Photo taken by Historic American Engineering Record
BH Photo #115343
Located in Burlington in southeastern Des Moines County, the four-span deck truss Cascade Bridge carries South Main Street across the Cascade Ravine. The bridge is comprised of a Baltimore deck truss, with Pratt deck trusses at both the north and south ends. The structure is supported by stone and concrete abutments along with concrete pedestals and a single concrete-filled steel cylinder pier.
In April of 1896, the Burlington City Council directed the city engineer to advertise for plans and estimates for a "high bridge on lower Main Street across the Cascade." The bridge was originally not to be more than 400 feet long and not less than 240 feet long and "built in such a manner as to permit vehicles of all kinds to travel in opposite directions on said street car tracks and to have sidewalks on either side of not less than 6 feet in width for foot passengers." A petition was received by the court in support of the proposed bridge's construction from Cascade Lumber Company, who would apparently benefit economically from the new crossing. Estimated to cost $16,000, the county engineer, S.D. Eaton, advertised separately for the bridge's construction, eventually receiving six bids for the entire project. After much discussion and debate over the eminent contract award, the city council determined that it would be in their best interest if they would contract with the Milwaukee Bridge and Iron Works for the superstructures and have the city build the concrete substructure. The Milwaukee, Wisconsin, firm contracted with the city for the aggregate sum of $13,900 for the fabrication and erection of the massive trusses. Using steel components rolled by Carnegie Steel Company and fabricating the truss according to design plans drawn up by the Cedar Rapids-based firm of Boynton and Warriner, the bridge was completed in the fall of 1896. The original deck has been replaced with a steel grid deck and concrete has been added to the face of the stone abutments, but the bridge remains otherwise unaltered. Continuing to function in place in its urban setting, the Cascade Bridge retains an unusually high degree of structural and historical integrity. With its pin-connected Baltimore trusses supported dramatically above the ravine, it is one of Iowa's most significant and unusual urban bridges [adapted from Crow-Dolby and Fraser 1992]
- Deck truss bridge over Cascade Ravine on S. Main Street in Burlington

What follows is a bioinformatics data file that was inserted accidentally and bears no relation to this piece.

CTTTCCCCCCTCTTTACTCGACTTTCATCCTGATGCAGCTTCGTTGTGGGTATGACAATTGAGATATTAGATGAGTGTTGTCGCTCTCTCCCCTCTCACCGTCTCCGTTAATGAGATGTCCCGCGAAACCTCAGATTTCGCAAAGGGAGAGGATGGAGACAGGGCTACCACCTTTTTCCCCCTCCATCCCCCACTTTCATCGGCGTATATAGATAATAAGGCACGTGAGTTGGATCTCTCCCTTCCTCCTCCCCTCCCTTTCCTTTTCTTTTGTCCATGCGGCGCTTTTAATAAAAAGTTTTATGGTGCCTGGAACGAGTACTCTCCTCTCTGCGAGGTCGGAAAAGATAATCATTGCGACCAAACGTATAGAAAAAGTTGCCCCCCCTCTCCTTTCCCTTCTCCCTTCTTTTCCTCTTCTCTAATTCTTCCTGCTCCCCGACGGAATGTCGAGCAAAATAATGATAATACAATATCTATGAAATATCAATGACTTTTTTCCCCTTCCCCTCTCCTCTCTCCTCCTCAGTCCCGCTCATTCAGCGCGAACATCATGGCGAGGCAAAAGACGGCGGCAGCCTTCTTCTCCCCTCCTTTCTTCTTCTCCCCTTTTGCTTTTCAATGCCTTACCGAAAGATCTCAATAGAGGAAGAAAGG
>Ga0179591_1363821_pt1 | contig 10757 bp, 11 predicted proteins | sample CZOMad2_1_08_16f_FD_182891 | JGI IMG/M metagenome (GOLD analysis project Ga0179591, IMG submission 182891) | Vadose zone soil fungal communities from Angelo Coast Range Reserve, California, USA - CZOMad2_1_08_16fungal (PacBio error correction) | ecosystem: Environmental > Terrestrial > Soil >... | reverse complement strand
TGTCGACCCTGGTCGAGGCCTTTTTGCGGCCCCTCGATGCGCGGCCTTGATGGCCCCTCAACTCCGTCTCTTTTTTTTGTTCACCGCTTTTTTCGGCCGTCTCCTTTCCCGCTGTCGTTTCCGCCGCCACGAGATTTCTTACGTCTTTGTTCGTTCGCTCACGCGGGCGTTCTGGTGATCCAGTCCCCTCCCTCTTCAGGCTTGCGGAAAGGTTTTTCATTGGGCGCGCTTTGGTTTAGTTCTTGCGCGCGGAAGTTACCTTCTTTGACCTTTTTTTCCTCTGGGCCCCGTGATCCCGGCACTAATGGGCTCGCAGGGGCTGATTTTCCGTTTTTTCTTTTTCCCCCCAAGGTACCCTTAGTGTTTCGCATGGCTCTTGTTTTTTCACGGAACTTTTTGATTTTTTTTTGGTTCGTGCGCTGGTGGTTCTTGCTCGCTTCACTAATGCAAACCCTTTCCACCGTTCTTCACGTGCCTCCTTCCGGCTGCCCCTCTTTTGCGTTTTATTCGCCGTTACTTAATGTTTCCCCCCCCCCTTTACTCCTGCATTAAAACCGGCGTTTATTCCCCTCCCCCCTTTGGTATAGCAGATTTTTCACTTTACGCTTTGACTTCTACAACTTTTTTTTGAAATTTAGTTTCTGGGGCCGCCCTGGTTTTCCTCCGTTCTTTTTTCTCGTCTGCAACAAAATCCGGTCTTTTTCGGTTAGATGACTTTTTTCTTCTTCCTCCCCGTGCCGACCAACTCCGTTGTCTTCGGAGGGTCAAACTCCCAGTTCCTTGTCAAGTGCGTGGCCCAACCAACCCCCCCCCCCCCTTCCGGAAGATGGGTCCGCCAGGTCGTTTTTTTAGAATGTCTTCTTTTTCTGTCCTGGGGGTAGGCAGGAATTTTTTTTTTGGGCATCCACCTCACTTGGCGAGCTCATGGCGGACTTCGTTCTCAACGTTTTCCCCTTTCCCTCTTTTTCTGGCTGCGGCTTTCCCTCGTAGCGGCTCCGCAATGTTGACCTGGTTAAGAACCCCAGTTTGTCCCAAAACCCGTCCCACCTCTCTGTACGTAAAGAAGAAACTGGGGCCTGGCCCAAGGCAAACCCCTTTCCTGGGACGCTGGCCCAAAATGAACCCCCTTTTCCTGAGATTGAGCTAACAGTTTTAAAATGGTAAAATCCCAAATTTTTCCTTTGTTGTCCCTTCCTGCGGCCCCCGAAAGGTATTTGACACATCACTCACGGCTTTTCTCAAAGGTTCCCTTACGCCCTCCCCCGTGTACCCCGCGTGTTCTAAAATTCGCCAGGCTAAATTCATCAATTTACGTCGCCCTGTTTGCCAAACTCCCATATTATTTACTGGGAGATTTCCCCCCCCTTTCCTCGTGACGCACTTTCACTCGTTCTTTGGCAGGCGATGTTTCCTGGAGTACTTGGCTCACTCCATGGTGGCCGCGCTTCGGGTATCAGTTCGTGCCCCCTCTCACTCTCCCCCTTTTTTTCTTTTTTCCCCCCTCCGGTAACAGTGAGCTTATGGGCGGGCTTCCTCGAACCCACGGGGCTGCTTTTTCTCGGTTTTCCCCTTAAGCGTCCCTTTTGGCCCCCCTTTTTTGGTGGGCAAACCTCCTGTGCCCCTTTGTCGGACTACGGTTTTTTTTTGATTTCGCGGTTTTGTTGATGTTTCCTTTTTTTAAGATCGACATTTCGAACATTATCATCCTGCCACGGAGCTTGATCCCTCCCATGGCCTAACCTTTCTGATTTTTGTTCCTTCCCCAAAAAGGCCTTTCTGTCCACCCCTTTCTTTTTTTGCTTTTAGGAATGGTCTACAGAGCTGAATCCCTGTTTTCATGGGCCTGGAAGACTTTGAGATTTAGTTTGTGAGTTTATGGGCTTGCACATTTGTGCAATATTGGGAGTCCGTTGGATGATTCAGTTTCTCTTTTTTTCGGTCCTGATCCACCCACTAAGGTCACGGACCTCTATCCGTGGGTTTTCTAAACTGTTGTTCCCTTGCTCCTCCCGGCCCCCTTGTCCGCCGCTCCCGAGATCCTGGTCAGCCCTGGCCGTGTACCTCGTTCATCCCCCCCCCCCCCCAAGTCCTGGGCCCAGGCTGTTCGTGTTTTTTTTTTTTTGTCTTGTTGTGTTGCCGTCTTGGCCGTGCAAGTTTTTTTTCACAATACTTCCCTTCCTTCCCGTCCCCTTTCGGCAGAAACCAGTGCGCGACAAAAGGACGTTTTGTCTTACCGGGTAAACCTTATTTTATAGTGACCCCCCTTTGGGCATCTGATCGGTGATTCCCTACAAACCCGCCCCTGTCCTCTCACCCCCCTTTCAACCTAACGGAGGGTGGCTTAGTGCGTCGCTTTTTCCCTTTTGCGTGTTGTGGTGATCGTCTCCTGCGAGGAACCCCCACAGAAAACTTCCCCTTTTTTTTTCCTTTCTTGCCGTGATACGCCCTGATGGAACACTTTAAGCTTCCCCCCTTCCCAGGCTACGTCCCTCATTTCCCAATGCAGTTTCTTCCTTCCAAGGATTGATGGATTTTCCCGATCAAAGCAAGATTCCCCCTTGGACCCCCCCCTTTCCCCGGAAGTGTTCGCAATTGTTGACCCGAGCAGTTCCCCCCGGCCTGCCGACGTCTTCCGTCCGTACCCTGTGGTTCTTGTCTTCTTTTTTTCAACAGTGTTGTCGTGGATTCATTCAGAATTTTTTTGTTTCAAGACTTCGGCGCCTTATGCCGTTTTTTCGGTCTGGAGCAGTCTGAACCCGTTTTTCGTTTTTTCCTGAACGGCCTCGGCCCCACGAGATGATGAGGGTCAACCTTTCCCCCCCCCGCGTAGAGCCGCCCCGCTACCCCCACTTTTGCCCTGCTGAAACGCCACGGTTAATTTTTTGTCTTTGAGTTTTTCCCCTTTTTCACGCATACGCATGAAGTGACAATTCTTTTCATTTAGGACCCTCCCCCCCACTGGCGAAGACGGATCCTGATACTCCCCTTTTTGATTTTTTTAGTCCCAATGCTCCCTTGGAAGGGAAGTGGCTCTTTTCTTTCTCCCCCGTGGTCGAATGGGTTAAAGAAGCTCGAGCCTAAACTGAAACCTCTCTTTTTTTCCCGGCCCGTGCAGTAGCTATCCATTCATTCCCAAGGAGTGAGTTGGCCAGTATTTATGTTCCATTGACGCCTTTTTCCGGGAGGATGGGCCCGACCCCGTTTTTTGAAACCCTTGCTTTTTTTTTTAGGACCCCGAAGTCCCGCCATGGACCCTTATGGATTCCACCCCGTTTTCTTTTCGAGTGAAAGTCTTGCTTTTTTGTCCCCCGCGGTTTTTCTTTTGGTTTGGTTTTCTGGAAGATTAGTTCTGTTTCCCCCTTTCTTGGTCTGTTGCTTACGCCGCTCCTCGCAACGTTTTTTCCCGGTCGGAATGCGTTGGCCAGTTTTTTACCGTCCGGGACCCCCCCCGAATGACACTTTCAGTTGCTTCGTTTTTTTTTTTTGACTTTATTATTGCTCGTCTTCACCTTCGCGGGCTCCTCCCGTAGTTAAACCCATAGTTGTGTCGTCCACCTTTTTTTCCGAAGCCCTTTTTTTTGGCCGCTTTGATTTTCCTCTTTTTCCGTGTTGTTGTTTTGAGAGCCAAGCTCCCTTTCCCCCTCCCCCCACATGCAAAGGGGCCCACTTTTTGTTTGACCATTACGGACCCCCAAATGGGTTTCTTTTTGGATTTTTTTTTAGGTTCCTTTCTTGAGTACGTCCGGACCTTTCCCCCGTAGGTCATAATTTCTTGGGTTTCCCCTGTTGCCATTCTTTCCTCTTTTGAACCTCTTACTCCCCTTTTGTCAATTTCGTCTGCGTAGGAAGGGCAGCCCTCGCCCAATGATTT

- Des Moines County, Iowa
- Closed in September 2008
- Future prospects
- Replacement talks underway
- Built 1896; rehabilitated 1960
- - Boynton & Warriner of Cedar Rapids, Iowa (Design)
- Carnegie Steel Co. of Pittsburgh, Pennsylvania (Metal Manufacturer)
- Milwaukee Bridge & Iron Works of Milwaukee, Wisconsin (Contractor)
- - Burlington Railway & Light Co. (BR&L)
- Baltimore deck truss with 3 Pratt Trusses - 2 90' and 1-60'
Length of largest span: 204.0 ft.
Total length: 464.0 ft.
Deck width: 39.8 ft.
- Also called
- The Singing Bridge
- Approximate latitude, longitude
- +40.78129, -91.09854 (decimal degrees)
40°46'53" N, 91°05'55" W (degrees°minutes'seconds")
- Approximate UTM coordinates
- 15/660447/4516218 (zone/easting/northing)
- Quadrangle map:
- Average daily traffic (as of 2006)
- Inventory numbers
- NRHP 98000793 (National Register of Historic Places reference number)
IA 900 (Iowa bridge number)
BH 13389 (Bridgehunter.com ID)
- Inspection report (as of August 2008)
- Overall condition: Poor
Superstructure condition rating: Critical (2 out of 9)
Substructure condition rating: Fair (5 out of 9)
Deck condition rating: Good (7 out of 9)
Sufficiency rating: 35.6 (out of 100)
View more at BridgeReports.com
- March 26, 2018: New photo from David Shedlock
- April 15, 2015: Updated by Luke: Added categories "Burlington Electric Railway Co.", "Streetcar"
- September 1, 2013: New photos from Jason Smith
- August 16, 2013: New photos from John Marvig
- April 23, 2013: Photo imported by Luke Harden
- April 13, 2012: New photos from Quinn Phelan
- April 13, 2012: Updated by Julie Bowers: current plans in hand
- September 21, 2011: New photo from Luke Harden
- September 8, 2011: Updated by Luke Harden: added builder and description
- December 10, 2008: Updated by Kim Harvey: updated status on bridge
- June 16, 2008: New photos from Historic American Engineering Record